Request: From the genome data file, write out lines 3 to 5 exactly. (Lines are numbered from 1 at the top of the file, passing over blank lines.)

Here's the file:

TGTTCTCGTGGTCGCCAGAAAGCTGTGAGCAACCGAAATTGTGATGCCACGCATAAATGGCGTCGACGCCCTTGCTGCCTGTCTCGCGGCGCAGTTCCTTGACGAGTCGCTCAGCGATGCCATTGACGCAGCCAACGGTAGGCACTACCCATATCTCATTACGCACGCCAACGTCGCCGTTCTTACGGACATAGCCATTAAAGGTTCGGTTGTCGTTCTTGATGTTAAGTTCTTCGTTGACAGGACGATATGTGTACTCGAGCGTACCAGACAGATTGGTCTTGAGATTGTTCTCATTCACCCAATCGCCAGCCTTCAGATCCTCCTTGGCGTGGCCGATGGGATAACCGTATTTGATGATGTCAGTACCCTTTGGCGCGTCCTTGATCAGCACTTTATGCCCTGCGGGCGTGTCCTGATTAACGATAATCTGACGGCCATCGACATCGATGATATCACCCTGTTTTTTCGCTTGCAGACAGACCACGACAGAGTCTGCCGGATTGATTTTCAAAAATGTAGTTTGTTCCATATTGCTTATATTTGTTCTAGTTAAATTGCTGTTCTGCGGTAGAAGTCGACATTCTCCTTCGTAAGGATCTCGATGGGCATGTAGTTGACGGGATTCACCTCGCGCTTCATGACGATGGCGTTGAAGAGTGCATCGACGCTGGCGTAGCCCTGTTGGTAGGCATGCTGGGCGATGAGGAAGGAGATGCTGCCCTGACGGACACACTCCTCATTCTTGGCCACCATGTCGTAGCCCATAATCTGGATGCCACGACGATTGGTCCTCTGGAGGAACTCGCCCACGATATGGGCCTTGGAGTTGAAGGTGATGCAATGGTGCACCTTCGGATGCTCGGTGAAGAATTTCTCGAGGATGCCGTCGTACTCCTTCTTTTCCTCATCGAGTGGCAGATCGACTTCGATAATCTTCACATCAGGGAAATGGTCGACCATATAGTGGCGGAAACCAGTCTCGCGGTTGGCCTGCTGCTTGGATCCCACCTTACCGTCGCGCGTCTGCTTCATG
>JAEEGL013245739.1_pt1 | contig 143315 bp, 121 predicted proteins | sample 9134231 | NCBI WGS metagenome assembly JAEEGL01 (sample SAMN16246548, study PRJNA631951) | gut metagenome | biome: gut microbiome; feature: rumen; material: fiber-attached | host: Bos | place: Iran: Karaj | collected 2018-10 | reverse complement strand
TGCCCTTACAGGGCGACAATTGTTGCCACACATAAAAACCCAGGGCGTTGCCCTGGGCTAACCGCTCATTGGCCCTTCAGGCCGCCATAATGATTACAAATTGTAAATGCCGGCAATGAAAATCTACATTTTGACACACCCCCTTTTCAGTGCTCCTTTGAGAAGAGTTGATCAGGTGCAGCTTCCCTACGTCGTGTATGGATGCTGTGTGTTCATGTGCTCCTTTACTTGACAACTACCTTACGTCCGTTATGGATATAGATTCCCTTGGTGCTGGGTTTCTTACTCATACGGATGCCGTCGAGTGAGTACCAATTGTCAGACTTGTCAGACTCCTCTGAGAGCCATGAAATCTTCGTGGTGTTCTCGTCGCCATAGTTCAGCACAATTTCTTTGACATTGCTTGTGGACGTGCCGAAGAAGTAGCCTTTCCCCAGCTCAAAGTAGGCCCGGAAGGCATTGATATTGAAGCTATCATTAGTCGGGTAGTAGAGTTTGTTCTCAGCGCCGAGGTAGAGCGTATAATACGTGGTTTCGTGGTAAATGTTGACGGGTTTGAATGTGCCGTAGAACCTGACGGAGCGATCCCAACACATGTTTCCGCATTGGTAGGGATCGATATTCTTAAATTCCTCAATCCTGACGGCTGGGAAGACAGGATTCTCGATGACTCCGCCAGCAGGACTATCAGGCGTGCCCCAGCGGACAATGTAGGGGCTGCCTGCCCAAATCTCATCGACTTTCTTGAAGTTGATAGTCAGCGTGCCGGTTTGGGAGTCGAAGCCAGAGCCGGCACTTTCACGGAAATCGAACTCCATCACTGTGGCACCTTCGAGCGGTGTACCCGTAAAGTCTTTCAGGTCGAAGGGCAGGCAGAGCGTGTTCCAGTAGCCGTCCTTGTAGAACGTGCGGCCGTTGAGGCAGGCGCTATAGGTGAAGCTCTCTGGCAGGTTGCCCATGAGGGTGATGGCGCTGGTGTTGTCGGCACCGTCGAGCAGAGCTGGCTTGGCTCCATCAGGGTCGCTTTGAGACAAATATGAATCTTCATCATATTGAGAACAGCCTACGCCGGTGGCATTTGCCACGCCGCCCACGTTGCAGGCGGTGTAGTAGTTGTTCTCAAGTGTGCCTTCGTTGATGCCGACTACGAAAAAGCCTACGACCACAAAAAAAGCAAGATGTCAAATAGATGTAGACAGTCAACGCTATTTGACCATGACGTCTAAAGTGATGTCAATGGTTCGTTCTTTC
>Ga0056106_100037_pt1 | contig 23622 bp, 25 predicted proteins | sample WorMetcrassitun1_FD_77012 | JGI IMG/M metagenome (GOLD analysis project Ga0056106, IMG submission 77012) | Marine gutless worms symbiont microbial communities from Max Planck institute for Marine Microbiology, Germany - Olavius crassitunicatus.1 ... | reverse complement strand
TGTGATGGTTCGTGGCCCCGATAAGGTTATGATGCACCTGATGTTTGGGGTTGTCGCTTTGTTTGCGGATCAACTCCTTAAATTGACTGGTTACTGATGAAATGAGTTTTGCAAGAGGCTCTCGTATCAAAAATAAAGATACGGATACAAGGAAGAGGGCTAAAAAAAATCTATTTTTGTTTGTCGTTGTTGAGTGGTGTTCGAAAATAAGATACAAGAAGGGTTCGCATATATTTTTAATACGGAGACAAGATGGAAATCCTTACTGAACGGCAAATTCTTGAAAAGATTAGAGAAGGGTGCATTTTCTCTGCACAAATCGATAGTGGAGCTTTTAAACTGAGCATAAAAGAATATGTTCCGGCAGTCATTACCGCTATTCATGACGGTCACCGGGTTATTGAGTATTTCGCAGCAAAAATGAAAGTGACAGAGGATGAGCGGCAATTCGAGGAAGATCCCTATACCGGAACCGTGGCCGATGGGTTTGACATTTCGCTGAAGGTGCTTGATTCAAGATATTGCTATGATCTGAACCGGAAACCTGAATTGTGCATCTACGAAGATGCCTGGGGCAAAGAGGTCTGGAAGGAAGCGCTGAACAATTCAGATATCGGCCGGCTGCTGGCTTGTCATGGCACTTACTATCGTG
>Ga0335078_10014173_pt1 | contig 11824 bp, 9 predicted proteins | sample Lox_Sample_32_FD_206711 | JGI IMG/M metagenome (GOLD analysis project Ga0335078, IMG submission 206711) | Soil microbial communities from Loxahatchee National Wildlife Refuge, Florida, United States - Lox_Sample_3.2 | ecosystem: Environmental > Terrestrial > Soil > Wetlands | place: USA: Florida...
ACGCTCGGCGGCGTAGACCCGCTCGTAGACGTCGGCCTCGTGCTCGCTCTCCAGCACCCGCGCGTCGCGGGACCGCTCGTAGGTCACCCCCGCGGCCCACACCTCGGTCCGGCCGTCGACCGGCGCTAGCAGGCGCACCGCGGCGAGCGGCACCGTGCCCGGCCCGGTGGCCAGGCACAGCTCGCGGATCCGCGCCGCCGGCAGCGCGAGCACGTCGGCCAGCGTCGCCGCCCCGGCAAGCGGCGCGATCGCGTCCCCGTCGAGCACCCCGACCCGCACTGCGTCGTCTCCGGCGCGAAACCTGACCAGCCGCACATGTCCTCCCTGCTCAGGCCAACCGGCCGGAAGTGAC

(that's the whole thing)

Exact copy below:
TGCCCTTACAGGGCGACAATTGTTGCCACACATAAAAACCCAGGGCGTTGCCCTGGGCTAACCGCTCATTGGCCCTTCAGGCCGCCATAATGATTACAAATTGTAAATGCCGGCAATGAAAATCTACATTTTGACACACCCCCTTTTCAGTGCTCCTTTGAGAAGAGTTGATCAGGTGCAGCTTCCCTACGTCGTGTATGGATGCTGTGTGTTCATGTGCTCCTTTACTTGACAACTACCTTACGTCCGTTATGGATATAGATTCCCTTGGTGCTGGGTTTCTTACTCATACGGATGCCGTCGAGTGAGTACCAATTGTCAGACTTGTCAGACTCCTCTGAGAGCCATGAAATCTTCGTGGTGTTCTCGTCGCCATAGTTCAGCACAATTTCTTTGACATTGCTTGTGGACGTGCCGAAGAAGTAGCCTTTCCCCAGCTCAAAGTAGGCCCGGAAGGCATTGATATTGAAGCTATCATTAGTCGGGTAGTAGAGTTTGTTCTCAGCGCCGAGGTAGAGCGTATAATACGTGGTTTCGTGGTAAATGTTGACGGGTTTGAATGTGCCGTAGAACCTGACGGAGCGATCCCAACACATGTTTCCGCATTGGTAGGGATCGATATTCTTAAATTCCTCAATCCTGACGGCTGGGAAGACAGGATTCTCGATGACTCCGCCAGCAGGACTATCAGGCGTGCCCCAGCGGACAATGTAGGGGCTGCCTGCCCAAATCTCATCGACTTTCTTGAAGTTGATAGTCAGCGTGCCGGTTTGGGAGTCGAAGCCAGAGCCGGCACTTTCACGGAAATCGAACTCCATCACTGTGGCACCTTCGAGCGGTGTACCCGTAAAGTCTTTCAGGTCGAAGGGCAGGCAGAGCGTGTTCCAGTAGCCGTCCTTGTAGAACGTGCGGCCGTTGAGGCAGGCGCTATAGGTGAAGCTCTCTGGCAGGTTGCCCATGAGGGTGATGGCGCTGGTGTTGTCGGCACCGTCGAGCAGAGCTGGCTTGGCTCCATCAGGGTCGCTTTGAGACAAATATGAATCTTCATCATATTGAGAACAGCCTACGCCGGTGGCATTTGCCACGCCGCCCACGTTGCAGGCGGTGTAGTAGTTGTTCTCAAGTGTGCCTTCGTTGATGCCGACTACGAAAAAGCCTACGACCACAAAAAAAGCAAGATGTCAAATAGATGTAGACAGTCAACGCTATTTGACCATGACGTCTAAAGTGATGTCAATGGTTCGTTCTTTC
>Ga0056106_100037_pt1 | contig 23622 bp, 25 predicted proteins | sample WorMetcrassitun1_FD_77012 | JGI IMG/M metagenome (GOLD analysis project Ga0056106, IMG submission 77012) | Marine gutless worms symbiont microbial communities from Max Planck institute for Marine Microbiology, Germany - Olavius crassitunicatus.1 ... | reverse complement strand
TGTGATGGTTCGTGGCCCCGATAAGGTTATGATGCACCTGATGTTTGGGGTTGTCGCTTTGTTTGCGGATCAACTCCTTAAATTGACTGGTTACTGATGAAATGAGTTTTGCAAGAGGCTCTCGTATCAAAAATAAAGATACGGATACAAGGAAGAGGGCTAAAAAAAATCTATTTTTGTTTGTCGTTGTTGAGTGGTGTTCGAAAATAAGATACAAGAAGGGTTCGCATATATTTTTAATACGGAGACAAGATGGAAATCCTTACTGAACGGCAAATTCTTGAAAAGATTAGAGAAGGGTGCATTTTCTCTGCACAAATCGATAGTGGAGCTTTTAAACTGAGCATAAAAGAATATGTTCCGGCAGTCATTACCGCTATTCATGACGGTCACCGGGTTATTGAGTATTTCGCAGCAAAAATGAAAGTGACAGAGGATGAGCGGCAATTCGAGGAAGATCCCTATACCGGAACCGTGGCCGATGGGTTTGACATTTCGCTGAAGGTGCTTGATTCAAGATATTGCTATGATCTGAACCGGAAACCTGAATTGTGCATCTACGAAGATGCCTGGGGCAAAGAGGTCTGGAAGGAAGCGCTGAACAATTCAGATATCGGCCGGCTGCTGGCTTGTCATGGCACTTACTATCGTG